Lithuania -- September 2009 Staff Visit, Concluding Statement

October 15, 2009

Describes the preliminary findings of IMF staff at the conclusion of certain missions (official staff visits, in most cases to member countries). Missions are undertaken as part of regular (usually annual) consultations under Article IV of the IMF's Articles of Agreement, in the context of a request to use IMF resources (borrow from the IMF), as part of discussions of staff monitored programs, and as part of other staff reviews of economic developments.

October 5, 2009

1. The Lithuanian economy continues to be severely impacted by the global economic and financial crisis. The latest World Economic Outlook projection forecasts real GDP to decline by 18½ percent this year and by 4 percent in 2010. At this juncture, the unwinding of the imbalances triggered by the sharp reversal in capital inflows, outweighs the effects of the expected gradual recovery in trading partners.

2. Against this backdrop, the fiscal situation is challenging. Tax revenues have declined sharply with the economic contraction. To contain the impact on the deficit, a sizeable fiscal consolidation of 7 percent of GDP was approved this year. Nonetheless, reflecting the legacy of generous wage and benefit increases in the boom, government spending continued to grow, rising by almost 8 percent year-on year through end-August and pushing the central government deficit to almost 6½ percent of full-year GDP. Without additional consolidation, the deficit would widen further as revenue continues to suffer and additional spending needs arise, notably from growing unemployment and debt service.

3. The authorities are strongly committed to returning fiscal policy to a sustainable path in 2010. The continued focus on an ambitious consolidation is necessary, even though it comes at a difficult economic time. Without it, the government risks rising deficits and debt and a less rapid exit from the EC excessive deficit procedure.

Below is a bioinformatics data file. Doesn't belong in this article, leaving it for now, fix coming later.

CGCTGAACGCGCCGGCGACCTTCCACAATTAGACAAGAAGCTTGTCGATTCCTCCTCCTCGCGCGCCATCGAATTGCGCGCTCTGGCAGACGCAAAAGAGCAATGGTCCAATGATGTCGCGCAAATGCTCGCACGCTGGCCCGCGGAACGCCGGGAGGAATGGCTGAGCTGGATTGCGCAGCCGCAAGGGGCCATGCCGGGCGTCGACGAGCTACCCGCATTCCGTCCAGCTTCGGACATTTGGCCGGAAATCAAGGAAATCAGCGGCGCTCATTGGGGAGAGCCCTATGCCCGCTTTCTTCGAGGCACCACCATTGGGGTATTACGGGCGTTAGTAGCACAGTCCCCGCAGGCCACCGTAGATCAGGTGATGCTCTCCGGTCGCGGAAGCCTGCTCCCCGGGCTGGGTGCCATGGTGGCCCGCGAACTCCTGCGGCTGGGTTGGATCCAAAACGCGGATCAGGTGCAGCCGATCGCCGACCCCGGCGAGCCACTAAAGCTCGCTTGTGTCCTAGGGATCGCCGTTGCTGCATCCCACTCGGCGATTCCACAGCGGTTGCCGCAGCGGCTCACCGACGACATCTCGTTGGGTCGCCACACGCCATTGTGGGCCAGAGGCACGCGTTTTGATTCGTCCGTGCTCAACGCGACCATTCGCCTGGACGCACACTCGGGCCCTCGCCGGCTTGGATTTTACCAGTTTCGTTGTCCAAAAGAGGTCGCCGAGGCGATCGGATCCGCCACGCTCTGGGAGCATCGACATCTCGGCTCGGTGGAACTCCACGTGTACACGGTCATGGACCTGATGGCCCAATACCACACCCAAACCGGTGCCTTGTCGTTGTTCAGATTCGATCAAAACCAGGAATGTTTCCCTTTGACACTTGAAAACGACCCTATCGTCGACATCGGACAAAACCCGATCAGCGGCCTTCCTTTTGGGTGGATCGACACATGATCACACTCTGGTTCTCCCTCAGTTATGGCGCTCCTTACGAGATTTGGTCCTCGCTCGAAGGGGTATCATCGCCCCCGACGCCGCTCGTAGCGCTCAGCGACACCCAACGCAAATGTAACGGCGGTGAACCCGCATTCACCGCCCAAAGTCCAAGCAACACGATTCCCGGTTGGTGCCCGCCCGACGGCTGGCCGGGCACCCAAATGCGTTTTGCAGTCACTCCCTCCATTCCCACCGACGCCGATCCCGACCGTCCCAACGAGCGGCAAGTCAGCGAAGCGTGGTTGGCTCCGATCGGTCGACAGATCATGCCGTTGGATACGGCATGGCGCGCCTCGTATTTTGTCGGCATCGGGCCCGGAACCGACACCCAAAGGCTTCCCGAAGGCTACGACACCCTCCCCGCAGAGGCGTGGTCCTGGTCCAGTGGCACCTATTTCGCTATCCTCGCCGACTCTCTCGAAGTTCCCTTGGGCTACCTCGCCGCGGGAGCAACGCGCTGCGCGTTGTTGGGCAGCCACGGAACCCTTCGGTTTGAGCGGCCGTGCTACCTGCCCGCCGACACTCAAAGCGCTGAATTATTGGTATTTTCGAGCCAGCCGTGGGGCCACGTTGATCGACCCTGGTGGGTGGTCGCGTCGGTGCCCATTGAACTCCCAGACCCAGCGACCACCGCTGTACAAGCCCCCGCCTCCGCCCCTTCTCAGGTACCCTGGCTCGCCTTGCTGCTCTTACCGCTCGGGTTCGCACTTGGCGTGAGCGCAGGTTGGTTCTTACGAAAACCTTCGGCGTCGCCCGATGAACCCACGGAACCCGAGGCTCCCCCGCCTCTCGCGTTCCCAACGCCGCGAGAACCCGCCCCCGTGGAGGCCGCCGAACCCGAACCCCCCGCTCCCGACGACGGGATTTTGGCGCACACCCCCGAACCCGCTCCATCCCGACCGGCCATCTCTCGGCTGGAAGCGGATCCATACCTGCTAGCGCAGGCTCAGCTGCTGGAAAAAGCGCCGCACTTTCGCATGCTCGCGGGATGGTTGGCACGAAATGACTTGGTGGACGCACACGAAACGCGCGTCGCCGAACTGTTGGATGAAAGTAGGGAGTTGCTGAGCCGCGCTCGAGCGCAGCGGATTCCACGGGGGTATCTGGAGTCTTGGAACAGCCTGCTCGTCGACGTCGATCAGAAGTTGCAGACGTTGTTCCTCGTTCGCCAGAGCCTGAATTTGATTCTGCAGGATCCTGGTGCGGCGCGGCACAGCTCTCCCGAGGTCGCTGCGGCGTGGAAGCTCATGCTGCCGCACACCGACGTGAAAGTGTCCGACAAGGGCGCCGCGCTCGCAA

4. The government and social partners are formulating far-reaching reforms. The envisaged measures appropriately focus on benefits where spending has increased sharply and are generous by international standards. The progressive nature of the cuts and the better targeting of social assistance through stricter eligibility requirements will help protect the most vulnerable from the brunt of the adjustment. The proposed increase in social security contribution rates will strengthen the link with accrued benefits. These reforms, combined with the planned reduction in non-wage related current outlays will generate savings of about 3½ percent of GDP in 2010. These gains, however, will be partly eroded by the cyclical decline in revenue as the downturn continues and by the additional spending needs.

5. To secure a substantive decline in the fiscal deficit in 2010 and beyond, as the government intends, the adjustment will need to be deeper and broader, with savings made permanent. An option, given its weight in total spending, is a further reduction in the wage bill that would produce additional savings and help close the gap between public sector wages and the on-going adjustment in private sector earnings. The steps to improve the efficiency of health and education spending being planned with World Bank advice should, over time, yield savings. There may also be scope to deepen and accelerate the planned reform of the social security system.

6. A strategy to increase revenues would complement the adjustment. The mission welcomes the tax compliance strategy being prepared and the enhancement of resources for tax enforcement. Streamlining tax incentives would also bolster collections, while a real estate tax, which is progressive by nature, would widen the tax base over time. Any proposed changes to the tax system should be placed in the context of a medium-term tax strategy that aims at enhancing both medium-term revenue and economic growth.


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